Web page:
The attack and detection models are similar to that in [

As mentioned in Section

Denote the feasible set of

It can be readily shown that

For convenient expression in what follows, two variables

The optimization problems presented by (

Only one of the subsets

The following conclusions can be drawn.

In Scenario L.1, the NE of the game, as described in Table

If only the subset

If only the subset

If only the subset

If only the subset

Firstly, the strategy combination “attack, not monitor” will not be the NE. This is because,

If only

If only

If only

Based on the property that

If only

From Theorem

As discussed previously, Scenarios L.2∼L.5 cover the possibilities that

The following results about the NE for this scenario can be shown.

In Scenario L.2, the strategy combination “attack, not monitor” is the unique NE and

The subset

Main results for this scenario are formally stated in the following theorem.

In Scenario L.3, the strategy combination “attack, monitor” is the unique NE if and only if

Necessity: if “attack, monitor” is the unique NE, then from (

Sufficiency: since

The following conclusions can be drawn for this scenario.

In Scenario L.4,

If and only if

If and only if

Necessity: under the strategy combination “attack, not monitor”, the attacker will select

Sufficiency: from the definitions of

This means when the attacker selects

Necessity: under the strategy combination “attack, monitor,” the defender and attacker will select

This means the defender never earns larger payoffs than she/he does nothing, which is a contradiction to the premise that “attack, monitor” is the NE. Thus, the necessity is shown.

Sufficiency: the attacker always selects “attack” from the definitions of

Based on Theorem

In Scenario L.4,

If and only if

If and only if

From Theorem

Different from Scenario L.4, there exists

In Scenario L.5,

If and only if

If and only if

If and only if

If and only if

The proof is similar to that of (1) in Theorem

Different from Scenario L.4, there exists

(3) and (4) By following similar analysis in the proof of Corollary

In contrast to previous scenarios,

From (4) in Theorem

In Scenario L.6, the NE for the game as described in Table

If

If {

If {

If {

As there exists an

If

When

Firstly, if

It can be seen from (3) in Theorem

In this paper, we assume that the attackers are completely rational, while this assumption may not be satisfied in some scenarios. However, based on our method, we present an optimal defense strategy for the worst case. That is, we can guarantee that the maximum damage in the worst case can be minimized by our method.

In this section, simulation results are provided to validate the theoretical results as presented above. In A-IDS, a profile is generally selected to cause distinctions between normal and abnormal states. Such a profile is normally described by a random variable in many cases. Here, we assume it follows a Gaussian distribution with zero mean under normal states. Similar assumptions can be seen in many intrusion detection application areas such as network traffic detection and Kalman filtering-based anomaly detection. Let the intensity of the attack be denoted as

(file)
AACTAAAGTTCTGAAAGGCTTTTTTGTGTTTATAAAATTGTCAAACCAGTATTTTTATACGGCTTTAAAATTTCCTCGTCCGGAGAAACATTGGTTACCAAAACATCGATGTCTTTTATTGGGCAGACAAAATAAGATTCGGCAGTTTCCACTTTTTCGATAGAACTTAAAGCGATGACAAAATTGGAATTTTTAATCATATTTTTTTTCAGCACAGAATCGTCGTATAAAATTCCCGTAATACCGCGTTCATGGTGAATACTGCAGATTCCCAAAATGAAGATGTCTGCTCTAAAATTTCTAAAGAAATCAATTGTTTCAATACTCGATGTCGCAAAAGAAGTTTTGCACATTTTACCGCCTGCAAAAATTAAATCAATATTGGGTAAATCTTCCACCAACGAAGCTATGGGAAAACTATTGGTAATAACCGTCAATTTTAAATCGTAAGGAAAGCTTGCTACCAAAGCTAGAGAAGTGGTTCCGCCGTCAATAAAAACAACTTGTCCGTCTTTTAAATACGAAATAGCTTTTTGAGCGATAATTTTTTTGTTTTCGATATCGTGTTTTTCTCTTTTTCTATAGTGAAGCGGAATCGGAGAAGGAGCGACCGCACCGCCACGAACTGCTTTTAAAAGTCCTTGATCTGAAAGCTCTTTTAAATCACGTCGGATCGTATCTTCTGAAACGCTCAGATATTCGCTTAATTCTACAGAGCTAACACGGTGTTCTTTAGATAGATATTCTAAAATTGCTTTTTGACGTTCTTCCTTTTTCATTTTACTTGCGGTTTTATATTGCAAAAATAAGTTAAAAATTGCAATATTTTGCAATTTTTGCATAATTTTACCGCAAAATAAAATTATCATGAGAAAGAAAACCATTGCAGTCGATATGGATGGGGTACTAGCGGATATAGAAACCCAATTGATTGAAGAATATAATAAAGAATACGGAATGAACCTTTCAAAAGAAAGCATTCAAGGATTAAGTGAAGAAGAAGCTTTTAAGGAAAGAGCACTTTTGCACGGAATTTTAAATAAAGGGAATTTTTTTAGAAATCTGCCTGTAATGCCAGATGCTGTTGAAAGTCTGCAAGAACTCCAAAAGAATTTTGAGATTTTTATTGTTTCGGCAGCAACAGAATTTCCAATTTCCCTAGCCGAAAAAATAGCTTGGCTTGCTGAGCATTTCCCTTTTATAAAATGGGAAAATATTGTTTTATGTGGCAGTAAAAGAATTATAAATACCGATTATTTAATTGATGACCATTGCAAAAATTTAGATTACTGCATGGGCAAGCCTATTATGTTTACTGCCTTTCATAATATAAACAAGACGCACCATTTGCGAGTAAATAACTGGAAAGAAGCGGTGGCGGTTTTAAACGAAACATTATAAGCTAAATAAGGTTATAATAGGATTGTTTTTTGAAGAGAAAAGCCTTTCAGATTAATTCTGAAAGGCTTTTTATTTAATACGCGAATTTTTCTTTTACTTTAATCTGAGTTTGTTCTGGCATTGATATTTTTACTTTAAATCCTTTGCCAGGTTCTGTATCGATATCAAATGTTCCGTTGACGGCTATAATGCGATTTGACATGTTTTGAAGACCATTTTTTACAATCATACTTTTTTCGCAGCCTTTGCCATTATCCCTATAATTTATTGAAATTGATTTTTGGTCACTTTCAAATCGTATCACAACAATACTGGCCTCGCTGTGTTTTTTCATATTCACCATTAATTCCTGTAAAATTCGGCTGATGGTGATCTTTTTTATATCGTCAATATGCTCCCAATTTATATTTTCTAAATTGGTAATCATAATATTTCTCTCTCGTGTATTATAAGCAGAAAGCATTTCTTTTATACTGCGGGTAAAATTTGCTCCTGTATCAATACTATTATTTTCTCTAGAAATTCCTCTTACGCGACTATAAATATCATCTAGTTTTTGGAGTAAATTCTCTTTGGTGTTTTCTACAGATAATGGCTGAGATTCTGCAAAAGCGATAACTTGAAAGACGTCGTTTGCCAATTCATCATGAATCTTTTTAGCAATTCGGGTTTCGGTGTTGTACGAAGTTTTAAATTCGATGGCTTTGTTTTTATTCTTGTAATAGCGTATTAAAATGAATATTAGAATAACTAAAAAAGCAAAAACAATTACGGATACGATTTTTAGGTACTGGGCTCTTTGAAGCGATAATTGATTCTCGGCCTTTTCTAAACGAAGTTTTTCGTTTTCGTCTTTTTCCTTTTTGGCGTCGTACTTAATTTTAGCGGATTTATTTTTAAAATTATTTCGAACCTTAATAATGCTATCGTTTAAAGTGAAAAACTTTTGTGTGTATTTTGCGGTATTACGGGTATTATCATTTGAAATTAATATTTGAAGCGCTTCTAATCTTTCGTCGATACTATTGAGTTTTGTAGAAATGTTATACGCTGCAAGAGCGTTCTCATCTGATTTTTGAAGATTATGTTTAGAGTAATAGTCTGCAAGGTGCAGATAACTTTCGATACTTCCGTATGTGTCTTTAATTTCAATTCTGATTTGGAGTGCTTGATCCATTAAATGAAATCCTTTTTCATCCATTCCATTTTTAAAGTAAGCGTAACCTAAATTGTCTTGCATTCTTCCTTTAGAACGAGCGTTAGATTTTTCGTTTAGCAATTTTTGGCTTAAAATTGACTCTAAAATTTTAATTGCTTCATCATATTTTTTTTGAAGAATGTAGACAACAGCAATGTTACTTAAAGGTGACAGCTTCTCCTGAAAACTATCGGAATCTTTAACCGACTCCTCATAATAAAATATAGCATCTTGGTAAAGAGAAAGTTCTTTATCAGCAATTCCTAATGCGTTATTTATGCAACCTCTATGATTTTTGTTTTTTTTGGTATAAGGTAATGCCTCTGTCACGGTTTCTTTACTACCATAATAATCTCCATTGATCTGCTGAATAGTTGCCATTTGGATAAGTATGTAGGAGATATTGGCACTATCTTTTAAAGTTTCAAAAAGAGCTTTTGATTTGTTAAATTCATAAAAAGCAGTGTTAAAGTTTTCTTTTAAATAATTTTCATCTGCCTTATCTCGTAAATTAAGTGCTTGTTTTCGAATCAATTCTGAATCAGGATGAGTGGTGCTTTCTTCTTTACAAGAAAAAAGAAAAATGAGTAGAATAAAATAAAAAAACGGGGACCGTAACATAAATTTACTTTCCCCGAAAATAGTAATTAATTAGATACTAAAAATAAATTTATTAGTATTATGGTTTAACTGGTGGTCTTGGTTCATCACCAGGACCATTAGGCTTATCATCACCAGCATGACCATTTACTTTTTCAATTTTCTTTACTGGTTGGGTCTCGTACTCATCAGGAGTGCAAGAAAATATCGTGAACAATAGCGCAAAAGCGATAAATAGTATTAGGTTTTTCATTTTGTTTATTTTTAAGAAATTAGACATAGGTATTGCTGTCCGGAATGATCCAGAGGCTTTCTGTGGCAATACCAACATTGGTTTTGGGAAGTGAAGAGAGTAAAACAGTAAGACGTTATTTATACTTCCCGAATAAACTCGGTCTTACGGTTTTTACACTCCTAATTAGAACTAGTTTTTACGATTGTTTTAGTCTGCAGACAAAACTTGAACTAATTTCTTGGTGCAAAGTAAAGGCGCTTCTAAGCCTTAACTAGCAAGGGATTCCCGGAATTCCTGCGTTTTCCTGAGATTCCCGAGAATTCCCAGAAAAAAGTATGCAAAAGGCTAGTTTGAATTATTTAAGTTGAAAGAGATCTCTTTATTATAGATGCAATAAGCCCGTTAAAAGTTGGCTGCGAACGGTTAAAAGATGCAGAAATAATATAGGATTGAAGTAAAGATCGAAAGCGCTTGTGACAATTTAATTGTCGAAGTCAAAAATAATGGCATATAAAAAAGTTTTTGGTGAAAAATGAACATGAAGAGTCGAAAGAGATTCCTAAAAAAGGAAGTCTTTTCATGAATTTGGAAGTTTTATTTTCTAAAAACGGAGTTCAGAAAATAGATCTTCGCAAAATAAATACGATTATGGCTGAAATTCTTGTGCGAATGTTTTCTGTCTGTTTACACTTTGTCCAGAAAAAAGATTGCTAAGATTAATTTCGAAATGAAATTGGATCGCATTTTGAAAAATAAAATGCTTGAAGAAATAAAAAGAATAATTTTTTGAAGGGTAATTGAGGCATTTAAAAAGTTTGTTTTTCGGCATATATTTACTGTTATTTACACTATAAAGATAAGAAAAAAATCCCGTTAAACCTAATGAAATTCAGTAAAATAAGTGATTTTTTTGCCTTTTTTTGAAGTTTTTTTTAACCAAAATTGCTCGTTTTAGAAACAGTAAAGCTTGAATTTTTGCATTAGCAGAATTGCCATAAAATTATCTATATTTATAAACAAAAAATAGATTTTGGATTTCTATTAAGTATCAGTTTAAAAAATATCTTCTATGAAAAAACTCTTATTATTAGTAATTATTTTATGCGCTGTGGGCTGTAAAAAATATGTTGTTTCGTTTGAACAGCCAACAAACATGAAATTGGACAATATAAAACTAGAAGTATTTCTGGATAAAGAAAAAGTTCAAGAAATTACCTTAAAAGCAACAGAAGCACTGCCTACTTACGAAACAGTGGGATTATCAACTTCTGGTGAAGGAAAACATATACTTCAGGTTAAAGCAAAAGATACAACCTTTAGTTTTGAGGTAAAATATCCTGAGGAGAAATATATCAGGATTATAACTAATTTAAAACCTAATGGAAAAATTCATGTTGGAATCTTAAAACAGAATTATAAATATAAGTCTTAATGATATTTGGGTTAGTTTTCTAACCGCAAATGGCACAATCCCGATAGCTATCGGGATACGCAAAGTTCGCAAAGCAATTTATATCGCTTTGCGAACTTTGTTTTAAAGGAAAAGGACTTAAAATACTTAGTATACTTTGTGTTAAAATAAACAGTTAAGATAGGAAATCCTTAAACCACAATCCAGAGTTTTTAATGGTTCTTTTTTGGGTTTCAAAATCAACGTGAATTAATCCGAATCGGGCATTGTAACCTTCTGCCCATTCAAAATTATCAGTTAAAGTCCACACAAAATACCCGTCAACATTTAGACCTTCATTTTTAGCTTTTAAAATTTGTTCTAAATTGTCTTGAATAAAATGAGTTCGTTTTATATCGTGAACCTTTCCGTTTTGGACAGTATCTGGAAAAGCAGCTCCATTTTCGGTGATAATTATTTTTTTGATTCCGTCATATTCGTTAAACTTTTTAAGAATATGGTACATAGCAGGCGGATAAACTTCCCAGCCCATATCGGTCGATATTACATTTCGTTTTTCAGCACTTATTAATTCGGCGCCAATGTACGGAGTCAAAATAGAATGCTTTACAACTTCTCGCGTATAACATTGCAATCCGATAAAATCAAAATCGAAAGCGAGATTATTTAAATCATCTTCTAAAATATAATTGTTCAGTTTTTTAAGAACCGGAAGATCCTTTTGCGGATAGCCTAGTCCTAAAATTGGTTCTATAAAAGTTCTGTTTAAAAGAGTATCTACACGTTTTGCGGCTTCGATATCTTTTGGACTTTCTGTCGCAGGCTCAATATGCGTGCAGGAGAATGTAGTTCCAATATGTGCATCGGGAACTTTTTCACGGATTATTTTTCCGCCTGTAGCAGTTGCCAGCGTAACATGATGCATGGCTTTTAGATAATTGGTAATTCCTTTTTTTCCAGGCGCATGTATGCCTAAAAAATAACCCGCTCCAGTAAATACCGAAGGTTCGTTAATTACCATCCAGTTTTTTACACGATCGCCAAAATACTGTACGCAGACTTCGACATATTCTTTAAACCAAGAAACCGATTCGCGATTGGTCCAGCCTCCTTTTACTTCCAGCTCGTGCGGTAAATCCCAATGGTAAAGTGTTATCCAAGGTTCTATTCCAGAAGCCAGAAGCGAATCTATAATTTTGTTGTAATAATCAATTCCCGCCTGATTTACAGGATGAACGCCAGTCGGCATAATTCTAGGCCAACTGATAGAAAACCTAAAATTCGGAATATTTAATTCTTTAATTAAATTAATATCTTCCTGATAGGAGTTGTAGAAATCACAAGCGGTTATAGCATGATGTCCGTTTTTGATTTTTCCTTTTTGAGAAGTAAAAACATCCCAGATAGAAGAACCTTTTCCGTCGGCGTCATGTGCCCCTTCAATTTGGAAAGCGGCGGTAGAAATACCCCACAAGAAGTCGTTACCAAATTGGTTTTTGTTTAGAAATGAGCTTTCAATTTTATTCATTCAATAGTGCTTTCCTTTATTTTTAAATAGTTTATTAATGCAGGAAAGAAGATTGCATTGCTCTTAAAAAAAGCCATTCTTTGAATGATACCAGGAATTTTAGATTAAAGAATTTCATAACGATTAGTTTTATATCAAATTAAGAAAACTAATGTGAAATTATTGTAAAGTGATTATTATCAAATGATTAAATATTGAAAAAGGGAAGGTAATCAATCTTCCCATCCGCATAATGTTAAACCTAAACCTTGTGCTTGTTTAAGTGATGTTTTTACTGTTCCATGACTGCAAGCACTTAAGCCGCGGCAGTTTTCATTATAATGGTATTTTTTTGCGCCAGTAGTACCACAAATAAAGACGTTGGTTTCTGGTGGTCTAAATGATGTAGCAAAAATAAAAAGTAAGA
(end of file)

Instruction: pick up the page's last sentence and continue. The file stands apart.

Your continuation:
We first select

If

If

If

Then, it can be checked whether the inequality conditions in Theorems

Based on (2) in Theorem

Based on (2) in Theorem

Based on (4) in Theorem

The results showing whether the inequality conditions in Theorems

Scenario L.4 | Scenario L.5 | Scenario L.6 | Scenario L.6 | ||||

IC 4.1 | × | IC 5.1 | × | IC 5.1 | × | IC 5.1 | × |

IC 4.2 | √ | IC 5.2 | √ | IC 5.2 | √ | IC 5.2 | × |

Payoff of the attacker

In this case, we fix

If

If

Similarly, Table

Based on Theorem

Based on (2) in Theorem

Therefore, “attack, monitor” is always the unique NE if

At last, we make some comparisons with the existing methods in [

It can be seen that, without considering the attack intensity and detection threshold, the payoffs of the game model will be reduced to be constant and the Nash equilibrium analysis can be easily done. From the definition of the Nash equilibrium, it can be calculated that if

The results about the inequality conditions in Theorems

Scenario L.4 | Scenario L.5 | ||

IC 3 | √ | IC 5.1 | × |

IC 5.2 | √ |

Payoff of the defender

Strategic form of the game in existing work.

Monitor | Not monitor | |
---|---|---|

Attack | ||

Not attack | ||

For anomaly-based intrusion detection system, we present a game theoretical analysis method to provide the optimal strategies. We first establish a more realistic game model by considering the attack intensity and detection threshold as two strategies for the players. The necessary and sufficient conditions, for which strategies are the Nash equilibriums, are presented. Simulation studies are provided to validate our theoretical results. The results provide a new method to determine the detection threshold in the security defense. In the future, some more research work could be considered, for example, the game theoretical analysis method for specific scenarios such as Internet of Things and DoS/DDoS attacks. Besides, dynamic game analysis is also an interesting topic for dynamic security confrontation process, for example, Stackelberg game analysis can be adopted to solve the sequential problem of the attack and defense actions.

The manuscripts of game theory algorithm in this article are from the databases of Cambridge University and Columbia University. Copies of these data can be obtained from

The authors declared that they have no conflicts of interest.

This work was supported by the Basic Scientific Research Projects of National Defense Science, Technology and Industry Technology under Grant no. JSZL2017601C-1 and in part by the National Natural Science Foundation of China under Grant nos. 61897069 and 61831003, National Key Research and Development Program of China under Grant no. 2017YFB0801903, and National Key Program for Basic Research of China under Grant no. 2017-JSJQ-ZD-043.